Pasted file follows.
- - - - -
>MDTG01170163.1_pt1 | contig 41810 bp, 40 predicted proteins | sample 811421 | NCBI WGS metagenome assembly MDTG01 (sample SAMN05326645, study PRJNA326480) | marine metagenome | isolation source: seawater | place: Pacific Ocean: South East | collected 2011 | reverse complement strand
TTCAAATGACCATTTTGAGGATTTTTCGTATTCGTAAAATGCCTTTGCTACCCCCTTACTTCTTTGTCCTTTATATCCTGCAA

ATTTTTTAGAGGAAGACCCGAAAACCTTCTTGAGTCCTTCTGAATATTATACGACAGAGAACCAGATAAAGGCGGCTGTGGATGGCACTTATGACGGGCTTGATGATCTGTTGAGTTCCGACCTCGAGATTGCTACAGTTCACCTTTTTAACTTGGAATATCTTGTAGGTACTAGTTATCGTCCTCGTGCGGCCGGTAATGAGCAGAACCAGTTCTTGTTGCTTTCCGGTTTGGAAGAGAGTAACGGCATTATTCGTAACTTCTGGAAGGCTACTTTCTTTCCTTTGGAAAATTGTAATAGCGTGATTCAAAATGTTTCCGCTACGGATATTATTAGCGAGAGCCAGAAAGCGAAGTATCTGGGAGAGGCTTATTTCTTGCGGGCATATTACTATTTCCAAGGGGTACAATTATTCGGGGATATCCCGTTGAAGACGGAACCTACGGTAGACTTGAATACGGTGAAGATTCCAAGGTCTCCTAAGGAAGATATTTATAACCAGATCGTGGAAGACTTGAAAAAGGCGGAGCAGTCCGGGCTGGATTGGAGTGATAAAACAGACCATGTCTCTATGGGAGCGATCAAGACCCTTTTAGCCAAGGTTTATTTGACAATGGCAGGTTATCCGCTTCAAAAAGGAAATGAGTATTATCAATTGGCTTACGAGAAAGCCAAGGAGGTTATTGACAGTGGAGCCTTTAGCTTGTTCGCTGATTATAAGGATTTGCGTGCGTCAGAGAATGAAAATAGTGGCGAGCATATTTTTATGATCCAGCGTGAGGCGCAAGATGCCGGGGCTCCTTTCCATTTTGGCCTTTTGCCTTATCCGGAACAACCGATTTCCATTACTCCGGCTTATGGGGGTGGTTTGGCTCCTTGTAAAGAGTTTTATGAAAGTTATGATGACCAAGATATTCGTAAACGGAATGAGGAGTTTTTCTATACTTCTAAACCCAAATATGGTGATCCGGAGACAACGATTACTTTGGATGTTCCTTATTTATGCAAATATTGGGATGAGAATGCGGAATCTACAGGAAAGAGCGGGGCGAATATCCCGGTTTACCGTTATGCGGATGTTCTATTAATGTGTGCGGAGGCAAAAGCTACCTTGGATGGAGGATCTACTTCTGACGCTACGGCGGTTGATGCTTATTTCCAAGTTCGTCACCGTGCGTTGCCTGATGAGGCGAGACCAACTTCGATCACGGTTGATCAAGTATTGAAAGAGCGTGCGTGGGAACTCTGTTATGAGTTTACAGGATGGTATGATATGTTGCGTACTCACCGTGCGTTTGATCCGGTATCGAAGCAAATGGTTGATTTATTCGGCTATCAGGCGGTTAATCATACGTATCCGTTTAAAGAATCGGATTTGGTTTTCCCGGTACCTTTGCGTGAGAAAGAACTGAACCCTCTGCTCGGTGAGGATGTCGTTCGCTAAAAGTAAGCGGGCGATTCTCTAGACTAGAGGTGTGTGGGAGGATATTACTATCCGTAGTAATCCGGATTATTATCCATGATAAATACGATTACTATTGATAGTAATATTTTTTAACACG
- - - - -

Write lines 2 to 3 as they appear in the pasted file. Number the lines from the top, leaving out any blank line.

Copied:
TTCAAATGACCATTTTGAGGATTTTTCGTATTCGTAAAATGCCTTTGCTACCCCCTTACTTCTTTGTCCTTTATATCCTGCAA

ATTTTTTAGAGGAAGACCCGAAAACCTTCTTGAGTCCTTCTGAATATTATACGACAGAGAACCAGATAAAGGCGGCTGTGGATGGCACTTATGACGGGCTTGATGATCTGTTGAGTTCCGACCTCGAGATTGCTACAGTTCACCTTTTTAACTTGGAATATCTTGTAGGTACTAGTTATCGTCCTCGTGCGGCCGGTAATGAGCAGAACCAGTTCTTGTTGCTTTCCGGTTTGGAAGAGAGTAACGGCATTATTCGTAACTTCTGGAAGGCTACTTTCTTTCCTTTGGAAAATTGTAATAGCGTGATTCAAAATGTTTCCGCTACGGATATTATTAGCGAGAGCCAGAAAGCGAAGTATCTGGGAGAGGCTTATTTCTTGCGGGCATATTACTATTTCCAAGGGGTACAATTATTCGGGGATATCCCGTTGAAGACGGAACCTACGGTAGACTTGAATACGGTGAAGATTCCAAGGTCTCCTAAGGAAGATATTTATAACCAGATCGTGGAAGACTTGAAAAAGGCGGAGCAGTCCGGGCTGGATTGGAGTGATAAAACAGACCATGTCTCTATGGGAGCGATCAAGACCCTTTTAGCCAAGGTTTATTTGACAATGGCAGGTTATCCGCTTCAAAAAGGAAATGAGTATTATCAATTGGCTTACGAGAAAGCCAAGGAGGTTATTGACAGTGGAGCCTTTAGCTTGTTCGCTGATTATAAGGATTTGCGTGCGTCAGAGAATGAAAATAGTGGCGAGCATATTTTTATGATCCAGCGTGAGGCGCAAGATGCCGGGGCTCCTTTCCATTTTGGCCTTTTGCCTTATCCGGAACAACCGATTTCCATTACTCCGGCTTATGGGGGTGGTTTGGCTCCTTGTAAAGAGTTTTATGAAAGTTATGATGACCAAGATATTCGTAAACGGAATGAGGAGTTTTTCTATACTTCTAAACCCAAATATGGTGATCCGGAGACAACGATTACTTTGGATGTTCCTTATTTATGCAAATATTGGGATGAGAATGCGGAATCTACAGGAAAGAGCGGGGCGAATATCCCGGTTTACCGTTATGCGGATGTTCTATTAATGTGTGCGGAGGCAAAAGCTACCTTGGATGGAGGATCTACTTCTGACGCTACGGCGGTTGATGCTTATTTCCAAGTTCGTCACCGTGCGTTGCCTGATGAGGCGAGACCAACTTCGATCACGGTTGATCAAGTATTGAAAGAGCGTGCGTGGGAACTCTGTTATGAGTTTACAGGATGGTATGATATGTTGCGTACTCACCGTGCGTTTGATCCGGTATCGAAGCAAATGGTTGATTTATTCGGCTATCAGGCGGTTAATCATACGTATCCGTTTAAAGAATCGGATTTGGTTTTCCCGGTACCTTTGCGTGAGAAAGAACTGAACCCTCTGCTCGGTGAGGATGTCGTTCGCTAAAAGTAAGCGGGCGATTCTCTAGACTAGAGGTGTGTGGGAGGATATTACTATCCGTAGTAATCCGGATTATTATCCATGATAAATACGATTACTATTGATAGTAATATTTTTTAACACG